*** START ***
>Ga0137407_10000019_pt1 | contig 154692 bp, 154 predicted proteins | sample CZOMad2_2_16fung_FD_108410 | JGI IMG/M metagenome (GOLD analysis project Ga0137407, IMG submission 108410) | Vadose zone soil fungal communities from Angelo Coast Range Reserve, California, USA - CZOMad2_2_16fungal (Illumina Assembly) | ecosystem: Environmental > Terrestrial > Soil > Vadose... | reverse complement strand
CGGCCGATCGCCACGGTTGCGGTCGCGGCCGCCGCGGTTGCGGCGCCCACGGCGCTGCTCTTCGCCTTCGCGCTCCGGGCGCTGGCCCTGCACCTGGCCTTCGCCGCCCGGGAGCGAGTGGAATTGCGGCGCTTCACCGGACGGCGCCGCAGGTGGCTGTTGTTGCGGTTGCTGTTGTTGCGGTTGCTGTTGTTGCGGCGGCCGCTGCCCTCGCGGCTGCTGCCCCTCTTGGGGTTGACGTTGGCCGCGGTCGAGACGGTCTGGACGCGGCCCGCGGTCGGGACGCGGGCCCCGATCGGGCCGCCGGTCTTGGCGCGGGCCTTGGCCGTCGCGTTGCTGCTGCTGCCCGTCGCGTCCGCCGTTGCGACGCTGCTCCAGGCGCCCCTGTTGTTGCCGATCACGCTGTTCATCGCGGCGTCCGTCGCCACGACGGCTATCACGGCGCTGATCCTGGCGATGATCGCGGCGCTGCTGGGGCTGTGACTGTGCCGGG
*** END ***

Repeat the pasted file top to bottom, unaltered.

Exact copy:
>Ga0137407_10000019_pt1 | contig 154692 bp, 154 predicted proteins | sample CZOMad2_2_16fung_FD_108410 | JGI IMG/M metagenome (GOLD analysis project Ga0137407, IMG submission 108410) | Vadose zone soil fungal communities from Angelo Coast Range Reserve, California, USA - CZOMad2_2_16fungal (Illumina Assembly) | ecosystem: Environmental > Terrestrial > Soil > Vadose... | reverse complement strand
CGGCCGATCGCCACGGTTGCGGTCGCGGCCGCCGCGGTTGCGGCGCCCACGGCGCTGCTCTTCGCCTTCGCGCTCCGGGCGCTGGCCCTGCACCTGGCCTTCGCCGCCCGGGAGCGAGTGGAATTGCGGCGCTTCACCGGACGGCGCCGCAGGTGGCTGTTGTTGCGGTTGCTGTTGTTGCGGTTGCTGTTGTTGCGGCGGCCGCTGCCCTCGCGGCTGCTGCCCCTCTTGGGGTTGACGTTGGCCGCGGTCGAGACGGTCTGGACGCGGCCCGCGGTCGGGACGCGGGCCCCGATCGGGCCGCCGGTCTTGGCGCGGGCCTTGGCCGTCGCGTTGCTGCTGCTGCCCGTCGCGTCCGCCGTTGCGACGCTGCTCCAGGCGCCCCTGTTGTTGCCGATCACGCTGTTCATCGCGGCGTCCGTCGCCACGACGGCTATCACGGCGCTGATCCTGGCGATGATCGCGGCGCTGCTGGGGCTGTGACTGTGCCGGG